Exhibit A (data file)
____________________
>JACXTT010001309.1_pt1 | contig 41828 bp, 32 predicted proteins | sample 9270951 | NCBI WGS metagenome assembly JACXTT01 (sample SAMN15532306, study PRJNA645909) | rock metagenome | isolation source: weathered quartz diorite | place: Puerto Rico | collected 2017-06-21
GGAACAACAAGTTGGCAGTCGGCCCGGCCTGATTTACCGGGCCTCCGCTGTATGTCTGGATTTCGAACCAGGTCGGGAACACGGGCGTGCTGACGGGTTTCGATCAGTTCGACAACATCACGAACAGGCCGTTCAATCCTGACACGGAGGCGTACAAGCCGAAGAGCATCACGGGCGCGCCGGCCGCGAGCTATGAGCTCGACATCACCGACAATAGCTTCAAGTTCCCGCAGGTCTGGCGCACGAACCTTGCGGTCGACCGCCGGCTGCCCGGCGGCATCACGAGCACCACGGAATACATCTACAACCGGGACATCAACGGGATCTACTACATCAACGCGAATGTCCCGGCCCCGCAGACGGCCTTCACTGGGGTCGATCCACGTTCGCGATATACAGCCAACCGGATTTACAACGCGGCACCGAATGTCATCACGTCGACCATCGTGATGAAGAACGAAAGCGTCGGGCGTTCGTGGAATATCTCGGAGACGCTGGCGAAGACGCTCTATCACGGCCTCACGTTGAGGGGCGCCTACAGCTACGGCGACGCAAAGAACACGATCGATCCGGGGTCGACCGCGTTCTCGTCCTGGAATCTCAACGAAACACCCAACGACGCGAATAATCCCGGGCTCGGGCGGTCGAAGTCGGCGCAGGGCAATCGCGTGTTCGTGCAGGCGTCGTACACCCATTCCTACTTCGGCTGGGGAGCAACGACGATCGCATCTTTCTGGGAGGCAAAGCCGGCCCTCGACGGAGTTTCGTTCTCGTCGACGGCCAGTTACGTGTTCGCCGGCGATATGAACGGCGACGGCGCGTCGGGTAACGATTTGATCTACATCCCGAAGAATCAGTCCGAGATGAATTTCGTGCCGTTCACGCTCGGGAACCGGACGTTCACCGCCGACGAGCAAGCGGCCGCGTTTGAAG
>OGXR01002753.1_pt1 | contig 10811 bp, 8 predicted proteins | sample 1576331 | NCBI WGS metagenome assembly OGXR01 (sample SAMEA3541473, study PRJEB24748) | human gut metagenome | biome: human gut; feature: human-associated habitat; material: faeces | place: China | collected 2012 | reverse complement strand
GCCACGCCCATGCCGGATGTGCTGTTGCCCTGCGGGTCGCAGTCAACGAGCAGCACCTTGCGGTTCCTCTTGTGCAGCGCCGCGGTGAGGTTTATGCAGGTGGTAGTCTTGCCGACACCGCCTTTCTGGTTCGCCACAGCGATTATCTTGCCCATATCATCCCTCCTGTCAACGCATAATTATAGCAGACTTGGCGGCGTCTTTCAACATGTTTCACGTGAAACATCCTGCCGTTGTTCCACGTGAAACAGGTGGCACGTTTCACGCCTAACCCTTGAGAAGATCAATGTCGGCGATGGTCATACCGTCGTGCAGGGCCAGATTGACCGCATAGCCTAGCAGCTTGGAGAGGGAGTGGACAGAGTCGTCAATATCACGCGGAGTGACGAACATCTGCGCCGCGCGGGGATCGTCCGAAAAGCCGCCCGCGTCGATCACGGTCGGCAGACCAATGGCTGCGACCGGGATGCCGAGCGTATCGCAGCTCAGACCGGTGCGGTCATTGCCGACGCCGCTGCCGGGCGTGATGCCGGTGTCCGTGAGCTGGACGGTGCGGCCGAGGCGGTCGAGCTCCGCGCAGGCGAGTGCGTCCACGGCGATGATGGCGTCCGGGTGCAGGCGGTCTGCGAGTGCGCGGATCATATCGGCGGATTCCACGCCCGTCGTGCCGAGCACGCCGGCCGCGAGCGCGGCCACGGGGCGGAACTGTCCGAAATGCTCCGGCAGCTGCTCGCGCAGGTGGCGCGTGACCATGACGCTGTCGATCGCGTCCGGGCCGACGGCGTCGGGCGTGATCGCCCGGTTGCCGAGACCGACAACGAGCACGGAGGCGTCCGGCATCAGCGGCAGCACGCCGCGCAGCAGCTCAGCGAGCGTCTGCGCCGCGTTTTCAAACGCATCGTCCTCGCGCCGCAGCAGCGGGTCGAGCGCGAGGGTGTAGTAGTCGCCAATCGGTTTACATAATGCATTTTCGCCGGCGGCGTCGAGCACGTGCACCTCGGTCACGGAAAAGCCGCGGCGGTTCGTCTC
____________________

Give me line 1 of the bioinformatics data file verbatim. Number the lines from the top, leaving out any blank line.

>JACXTT010001309.1_pt1 | contig 41828 bp, 32 predicted proteins | sample 9270951 | NCBI WGS metagenome assembly JACXTT01 (sample SAMN15532306, study PRJNA645909) | rock metagenome | isolation source: weathered quartz diorite | place: Puerto Rico | collected 2017-06-21